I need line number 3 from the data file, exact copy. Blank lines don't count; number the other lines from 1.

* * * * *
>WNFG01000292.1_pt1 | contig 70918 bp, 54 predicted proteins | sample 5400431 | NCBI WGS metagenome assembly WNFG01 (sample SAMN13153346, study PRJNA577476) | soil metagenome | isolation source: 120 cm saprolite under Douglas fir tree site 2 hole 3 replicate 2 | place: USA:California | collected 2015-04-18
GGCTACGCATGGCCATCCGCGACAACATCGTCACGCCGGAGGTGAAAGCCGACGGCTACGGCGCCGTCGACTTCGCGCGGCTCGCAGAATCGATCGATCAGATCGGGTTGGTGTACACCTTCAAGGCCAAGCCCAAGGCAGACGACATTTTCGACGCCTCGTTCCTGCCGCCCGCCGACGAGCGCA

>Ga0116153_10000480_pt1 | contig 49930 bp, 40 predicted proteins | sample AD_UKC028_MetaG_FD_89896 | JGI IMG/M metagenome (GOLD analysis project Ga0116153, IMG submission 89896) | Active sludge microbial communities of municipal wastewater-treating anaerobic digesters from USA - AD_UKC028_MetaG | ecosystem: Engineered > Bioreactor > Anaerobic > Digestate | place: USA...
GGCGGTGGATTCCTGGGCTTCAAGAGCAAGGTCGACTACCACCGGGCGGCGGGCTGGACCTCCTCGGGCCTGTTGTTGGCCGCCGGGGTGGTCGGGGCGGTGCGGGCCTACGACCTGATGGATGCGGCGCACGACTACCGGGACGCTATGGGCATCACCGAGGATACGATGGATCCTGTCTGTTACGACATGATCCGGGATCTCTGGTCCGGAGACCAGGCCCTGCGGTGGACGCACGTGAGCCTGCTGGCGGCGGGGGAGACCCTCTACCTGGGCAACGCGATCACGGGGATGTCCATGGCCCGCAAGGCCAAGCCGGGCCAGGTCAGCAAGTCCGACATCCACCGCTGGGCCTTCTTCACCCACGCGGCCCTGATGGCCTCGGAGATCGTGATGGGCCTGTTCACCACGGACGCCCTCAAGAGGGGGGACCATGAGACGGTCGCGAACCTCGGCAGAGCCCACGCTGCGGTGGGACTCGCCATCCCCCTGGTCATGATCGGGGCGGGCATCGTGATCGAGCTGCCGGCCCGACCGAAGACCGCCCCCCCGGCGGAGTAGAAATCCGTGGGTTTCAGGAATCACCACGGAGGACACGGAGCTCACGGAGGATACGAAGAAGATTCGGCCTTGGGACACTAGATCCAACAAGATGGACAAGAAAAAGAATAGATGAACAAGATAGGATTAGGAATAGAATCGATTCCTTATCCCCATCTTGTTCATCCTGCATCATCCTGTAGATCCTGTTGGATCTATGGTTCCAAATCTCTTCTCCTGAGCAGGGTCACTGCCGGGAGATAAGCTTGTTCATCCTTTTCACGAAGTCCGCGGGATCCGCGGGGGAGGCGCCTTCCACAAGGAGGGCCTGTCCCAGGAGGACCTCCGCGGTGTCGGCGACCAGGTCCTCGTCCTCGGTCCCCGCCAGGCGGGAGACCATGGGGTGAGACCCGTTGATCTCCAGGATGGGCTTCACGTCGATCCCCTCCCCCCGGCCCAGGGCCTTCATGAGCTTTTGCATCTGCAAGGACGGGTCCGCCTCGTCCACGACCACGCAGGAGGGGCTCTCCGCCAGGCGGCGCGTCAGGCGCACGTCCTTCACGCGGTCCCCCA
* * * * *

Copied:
>Ga0116153_10000480_pt1 | contig 49930 bp, 40 predicted proteins | sample AD_UKC028_MetaG_FD_89896 | JGI IMG/M metagenome (GOLD analysis project Ga0116153, IMG submission 89896) | Active sludge microbial communities of municipal wastewater-treating anaerobic digesters from USA - AD_UKC028_MetaG | ecosystem: Engineered > Bioreactor > Anaerobic > Digestate | place: USA...